Network executives say they regularly talk to various companies hoping to put their innovations on the map. They also say taking care in picking which technology to use will always remain a key component to successful sports broadcasts.
"If technology is not necessarily driving the broadcast, then I don't like the use of that," NBC Sports President Ken Schanzer said. "You have to be critical, and make sure it enhances the product and it holds viewers."
But even ideas that make it on air sometimes blow an engine. Remember the glowing puck on Fox's NHL broadcasts, or when NBC put a cameraman on the field during XFL broadcasts?
"We did do a number of things right from the start with the XFL," Schanzer said. "But we didn't execute the football. We were doing some things we didn't know about."
Networks aren't the only track in town for viewers to get their sports fix.
Big-ticket sports events, such as heavyweight title fights, have gone to pay-per-view. NASCAR race broadcasts offer enhanced content, such as constant audio feeds and telemetry information for a specific team, on cable pay channels as well.
Broadcast networks have begun to balk at the high rights fees charged by sports leagues to show their games, and cable networks look more and more attractive to the leagues. This season, for instance, will mark the first time the NBA All-Star Game and both conference finals will air only on cable.
Still, the backlash from average viewers has started to grow as cable and satellite bills edge higher, in part to help defray the cost of rights fees. And that doesn't figure to stop anytime soon.
"It's hard for me to conceive [pay-per-view] happening on a wide scale," Schanzer said. "In my heart of hearts, I believe if you start restricting access, [viewers] learn to live without it. They hurt you at the box office, they hurt you with video games, and they hurt you with so many other things. It just starts a death spiral. Much more fundamentally, there are so many different things for a person to do, and once they get used to not watching, why should they start again?"
Though one might expect a broadcast executive to say as much, Schanzer says pay-per-view will stay part of the overall scene, just not a big part.
Last year, Fox moved a few baseball division series games and a National League Championship Series game to what was then Fox Family and Fox Sports Net. That made numerous viewers angry because not all cable systems carry those channels.
It was even worse in Orlando because Time Warner, the area's dominant cable system, doesn't carry Fox Sports Net and had Fox Family on its digital tier, which left about 450,000 customers on its basic package in the dark.
So take that backlash and multiply it by 100 and you start to sense the reaction if, say, the entire World Series were available only on pay-per-view.
"It's hard to imagine [pay-per-view] will be the dominant mode of television, or even a big part," Dolgin said. "Maybe I'm wrong, but I think fans will resist a move like that."
And even though customers expect things for a standard cable bill, they're starting to get used to the idea of paying a small fee to access team radio feeds and other real-time information, as they do for NASCAR.
"With what we have online and pay-per-view, we're starting to move toward specialized TV," Sportvision CEO Bill Squadron said. "Fifty percent of fans don't want to pay for extras, but 50 percent do, and that's the way I think it should be. If you want the extra features, you should be able to pay for them a la carte."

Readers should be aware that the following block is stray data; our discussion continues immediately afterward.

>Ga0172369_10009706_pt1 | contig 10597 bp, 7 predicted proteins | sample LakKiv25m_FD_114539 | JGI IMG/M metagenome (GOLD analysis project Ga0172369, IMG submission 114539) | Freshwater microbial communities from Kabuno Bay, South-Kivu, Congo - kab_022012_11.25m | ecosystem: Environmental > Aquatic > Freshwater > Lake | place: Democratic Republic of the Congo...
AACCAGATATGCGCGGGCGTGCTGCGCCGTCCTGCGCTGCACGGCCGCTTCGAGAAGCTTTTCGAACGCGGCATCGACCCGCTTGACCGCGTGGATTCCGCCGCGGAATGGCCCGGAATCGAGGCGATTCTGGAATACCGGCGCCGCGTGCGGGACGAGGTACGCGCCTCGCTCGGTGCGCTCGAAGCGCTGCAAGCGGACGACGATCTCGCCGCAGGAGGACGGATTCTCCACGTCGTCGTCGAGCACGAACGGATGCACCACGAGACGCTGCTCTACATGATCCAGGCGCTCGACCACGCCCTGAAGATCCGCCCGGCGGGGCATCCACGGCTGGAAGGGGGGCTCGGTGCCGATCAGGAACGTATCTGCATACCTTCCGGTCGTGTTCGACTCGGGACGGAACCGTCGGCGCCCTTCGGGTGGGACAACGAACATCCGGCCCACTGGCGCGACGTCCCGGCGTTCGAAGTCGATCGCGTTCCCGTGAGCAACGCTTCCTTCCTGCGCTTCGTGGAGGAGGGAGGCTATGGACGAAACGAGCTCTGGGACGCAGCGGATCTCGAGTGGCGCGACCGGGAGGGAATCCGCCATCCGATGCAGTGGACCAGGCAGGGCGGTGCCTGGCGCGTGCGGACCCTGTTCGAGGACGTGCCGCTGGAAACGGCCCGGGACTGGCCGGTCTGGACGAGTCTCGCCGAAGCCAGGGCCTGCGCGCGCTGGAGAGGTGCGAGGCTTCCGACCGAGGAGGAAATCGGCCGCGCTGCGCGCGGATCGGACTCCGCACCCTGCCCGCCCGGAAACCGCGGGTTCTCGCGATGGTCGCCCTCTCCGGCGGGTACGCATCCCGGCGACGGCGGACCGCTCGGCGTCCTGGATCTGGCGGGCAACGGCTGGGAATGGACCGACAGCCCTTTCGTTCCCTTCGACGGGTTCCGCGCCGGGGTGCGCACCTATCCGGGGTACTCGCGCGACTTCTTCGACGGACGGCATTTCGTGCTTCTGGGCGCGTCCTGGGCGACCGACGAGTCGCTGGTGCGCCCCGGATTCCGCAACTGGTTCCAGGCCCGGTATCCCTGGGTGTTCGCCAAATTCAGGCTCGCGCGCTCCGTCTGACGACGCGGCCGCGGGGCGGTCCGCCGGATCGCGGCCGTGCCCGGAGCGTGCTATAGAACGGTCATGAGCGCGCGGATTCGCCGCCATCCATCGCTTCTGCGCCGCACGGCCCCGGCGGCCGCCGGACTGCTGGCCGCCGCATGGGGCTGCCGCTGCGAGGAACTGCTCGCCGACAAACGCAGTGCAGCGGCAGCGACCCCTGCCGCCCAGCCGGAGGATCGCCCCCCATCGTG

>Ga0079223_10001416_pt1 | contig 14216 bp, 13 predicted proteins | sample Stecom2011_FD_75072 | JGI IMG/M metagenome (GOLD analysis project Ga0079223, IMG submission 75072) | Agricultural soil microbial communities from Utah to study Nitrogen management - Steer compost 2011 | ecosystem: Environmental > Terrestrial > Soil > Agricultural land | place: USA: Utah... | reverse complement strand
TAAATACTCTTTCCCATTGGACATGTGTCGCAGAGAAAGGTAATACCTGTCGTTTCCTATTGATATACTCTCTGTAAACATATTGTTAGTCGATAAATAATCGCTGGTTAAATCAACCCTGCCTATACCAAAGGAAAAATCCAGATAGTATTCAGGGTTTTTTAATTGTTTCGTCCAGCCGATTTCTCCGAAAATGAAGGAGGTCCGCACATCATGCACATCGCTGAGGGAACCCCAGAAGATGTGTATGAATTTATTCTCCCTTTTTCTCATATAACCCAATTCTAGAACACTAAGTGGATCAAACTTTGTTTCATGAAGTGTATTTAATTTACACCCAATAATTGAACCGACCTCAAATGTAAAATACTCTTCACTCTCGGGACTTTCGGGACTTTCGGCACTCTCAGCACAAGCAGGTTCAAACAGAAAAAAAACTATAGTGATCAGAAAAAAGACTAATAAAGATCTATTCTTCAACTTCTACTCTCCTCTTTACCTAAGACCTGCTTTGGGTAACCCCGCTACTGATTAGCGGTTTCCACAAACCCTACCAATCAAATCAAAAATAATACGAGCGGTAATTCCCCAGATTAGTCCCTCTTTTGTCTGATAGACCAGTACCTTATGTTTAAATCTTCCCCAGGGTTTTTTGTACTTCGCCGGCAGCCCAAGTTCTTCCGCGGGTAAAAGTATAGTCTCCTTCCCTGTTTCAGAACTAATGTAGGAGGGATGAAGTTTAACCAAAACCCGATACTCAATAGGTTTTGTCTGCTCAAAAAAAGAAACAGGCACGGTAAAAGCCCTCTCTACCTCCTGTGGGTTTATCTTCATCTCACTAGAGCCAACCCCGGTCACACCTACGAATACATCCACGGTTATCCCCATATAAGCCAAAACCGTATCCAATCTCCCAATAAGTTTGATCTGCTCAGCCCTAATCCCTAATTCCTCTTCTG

EXPANDING THE EXPERIENCE
It's difficult to imagine that the future holds a greater array of nightly games, all of which is great for the serious sports fan. But some warn of a crash ahead. Ratings for regular-season games continue to slide, but the cost of showing those games continues to rise.
"Yes, there are a lot of sports out there, but there's still a demand for them," Turner Sports President Mark Lazarus said. "But we're going to get to the tipping point where they're going to get less money and maybe even not as many games. The two sports with the highest ratings are shown less than any other sport -- the NFL and NASCAR. Is that an
argument for less sports? Maybe."
Lazarus defends his network's NBA coverage by saying Turner shows games twice a week, and those broadcasts can't be shown on any other channel.
Still, when you add Turner's games to coverage from ESPN, ABC, regional cable channels and pay-per-view packages, games aren't exactly hard to find. We're just starting to hit a point where networks cut back their schedule.
However, reaching a saturation point more likely means networks need to change their course. They've done just that in the past when presented with issues such as the growth of cable, video games and the Internet. The big events, while losing ratings from years past, still hold up extremely well when compared to other popular programming on TV.
It's the every-day regular-season events that need an octane boost to help draw more viewers, which is where the video-game concept and interactive TV comes in.
Goren and other executives say what we've seen so far is tame compared to what's ahead.
"I'll know interactive TV has made it when instead of watching a game and then turning it off and putting in Madden NFL 2003, you're able to put something into an interactive TV program and actually play against what Steve Spurrier or Jon Gruden are doing at that very moment," Goren said, his voice becoming more excited.
"That puts you into the broadcast and into the game. And at the end of the broadcast, we can run the best scores and who won, and that's pretty cool."